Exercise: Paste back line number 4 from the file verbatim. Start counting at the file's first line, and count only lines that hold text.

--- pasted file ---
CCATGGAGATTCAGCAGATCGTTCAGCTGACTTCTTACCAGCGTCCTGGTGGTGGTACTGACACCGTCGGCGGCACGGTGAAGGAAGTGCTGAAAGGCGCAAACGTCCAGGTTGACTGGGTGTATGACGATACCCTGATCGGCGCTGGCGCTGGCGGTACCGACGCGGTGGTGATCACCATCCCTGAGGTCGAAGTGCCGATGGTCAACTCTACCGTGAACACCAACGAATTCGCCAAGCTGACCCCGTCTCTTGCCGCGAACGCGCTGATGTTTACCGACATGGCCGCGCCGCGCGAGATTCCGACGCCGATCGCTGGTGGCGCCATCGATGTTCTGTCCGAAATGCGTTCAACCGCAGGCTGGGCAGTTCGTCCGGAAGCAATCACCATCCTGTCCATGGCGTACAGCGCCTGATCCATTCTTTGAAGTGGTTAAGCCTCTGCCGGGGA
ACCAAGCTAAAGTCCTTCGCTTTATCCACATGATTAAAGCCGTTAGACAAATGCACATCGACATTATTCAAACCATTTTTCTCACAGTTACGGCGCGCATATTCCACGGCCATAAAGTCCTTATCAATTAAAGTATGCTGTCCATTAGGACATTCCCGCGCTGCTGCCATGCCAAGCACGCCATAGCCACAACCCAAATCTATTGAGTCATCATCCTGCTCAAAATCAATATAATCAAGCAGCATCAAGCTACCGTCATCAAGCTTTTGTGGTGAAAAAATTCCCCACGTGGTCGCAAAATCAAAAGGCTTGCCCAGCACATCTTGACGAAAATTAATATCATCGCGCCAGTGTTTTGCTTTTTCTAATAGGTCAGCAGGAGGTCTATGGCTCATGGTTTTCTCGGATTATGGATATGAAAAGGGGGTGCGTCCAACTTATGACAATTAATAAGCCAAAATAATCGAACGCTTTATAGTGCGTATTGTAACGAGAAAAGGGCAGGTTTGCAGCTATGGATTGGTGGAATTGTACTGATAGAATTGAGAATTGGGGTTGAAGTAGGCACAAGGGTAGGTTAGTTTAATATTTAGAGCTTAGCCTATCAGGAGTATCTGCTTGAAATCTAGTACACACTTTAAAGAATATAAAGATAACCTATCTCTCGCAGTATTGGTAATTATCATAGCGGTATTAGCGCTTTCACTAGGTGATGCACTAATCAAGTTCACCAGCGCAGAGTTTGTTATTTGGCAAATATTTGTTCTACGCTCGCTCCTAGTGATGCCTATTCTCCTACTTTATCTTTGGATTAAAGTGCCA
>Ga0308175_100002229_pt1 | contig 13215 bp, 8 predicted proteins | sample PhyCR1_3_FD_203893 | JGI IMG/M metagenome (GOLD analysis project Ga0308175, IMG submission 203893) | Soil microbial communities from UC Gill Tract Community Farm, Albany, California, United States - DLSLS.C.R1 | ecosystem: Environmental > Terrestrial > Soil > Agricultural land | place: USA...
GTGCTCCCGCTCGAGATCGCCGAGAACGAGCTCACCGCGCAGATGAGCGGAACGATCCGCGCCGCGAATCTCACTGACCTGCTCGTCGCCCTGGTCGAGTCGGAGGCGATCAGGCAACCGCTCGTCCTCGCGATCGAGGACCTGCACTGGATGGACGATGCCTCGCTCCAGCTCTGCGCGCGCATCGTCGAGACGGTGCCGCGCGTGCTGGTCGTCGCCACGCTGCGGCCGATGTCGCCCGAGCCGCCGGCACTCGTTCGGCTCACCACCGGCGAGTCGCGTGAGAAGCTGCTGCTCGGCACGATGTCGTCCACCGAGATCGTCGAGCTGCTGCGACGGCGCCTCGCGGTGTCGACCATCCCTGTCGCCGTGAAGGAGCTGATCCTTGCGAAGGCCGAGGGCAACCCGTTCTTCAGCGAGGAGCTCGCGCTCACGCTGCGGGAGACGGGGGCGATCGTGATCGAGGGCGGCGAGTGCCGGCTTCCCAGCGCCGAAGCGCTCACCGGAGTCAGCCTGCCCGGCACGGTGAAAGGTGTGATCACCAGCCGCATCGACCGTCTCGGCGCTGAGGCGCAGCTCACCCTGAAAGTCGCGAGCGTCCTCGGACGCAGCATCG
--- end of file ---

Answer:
GTGCTCCCGCTCGAGATCGCCGAGAACGAGCTCACCGCGCAGATGAGCGGAACGATCCGCGCCGCGAATCTCACTGACCTGCTCGTCGCCCTGGTCGAGTCGGAGGCGATCAGGCAACCGCTCGTCCTCGCGATCGAGGACCTGCACTGGATGGACGATGCCTCGCTCCAGCTCTGCGCGCGCATCGTCGAGACGGTGCCGCGCGTGCTGGTCGTCGCCACGCTGCGGCCGATGTCGCCCGAGCCGCCGGCACTCGTTCGGCTCACCACCGGCGAGTCGCGTGAGAAGCTGCTGCTCGGCACGATGTCGTCCACCGAGATCGTCGAGCTGCTGCGACGGCGCCTCGCGGTGTCGACCATCCCTGTCGCCGTGAAGGAGCTGATCCTTGCGAAGGCCGAGGGCAACCCGTTCTTCAGCGAGGAGCTCGCGCTCACGCTGCGGGAGACGGGGGCGATCGTGATCGAGGGCGGCGAGTGCCGGCTTCCCAGCGCCGAAGCGCTCACCGGAGTCAGCCTGCCCGGCACGGTGAAAGGTGTGATCACCAGCCGCATCGACCGTCTCGGCGCTGAGGCGCAGCTCACCCTGAAAGTCGCGAGCGTCCTCGGACGCAGCATCG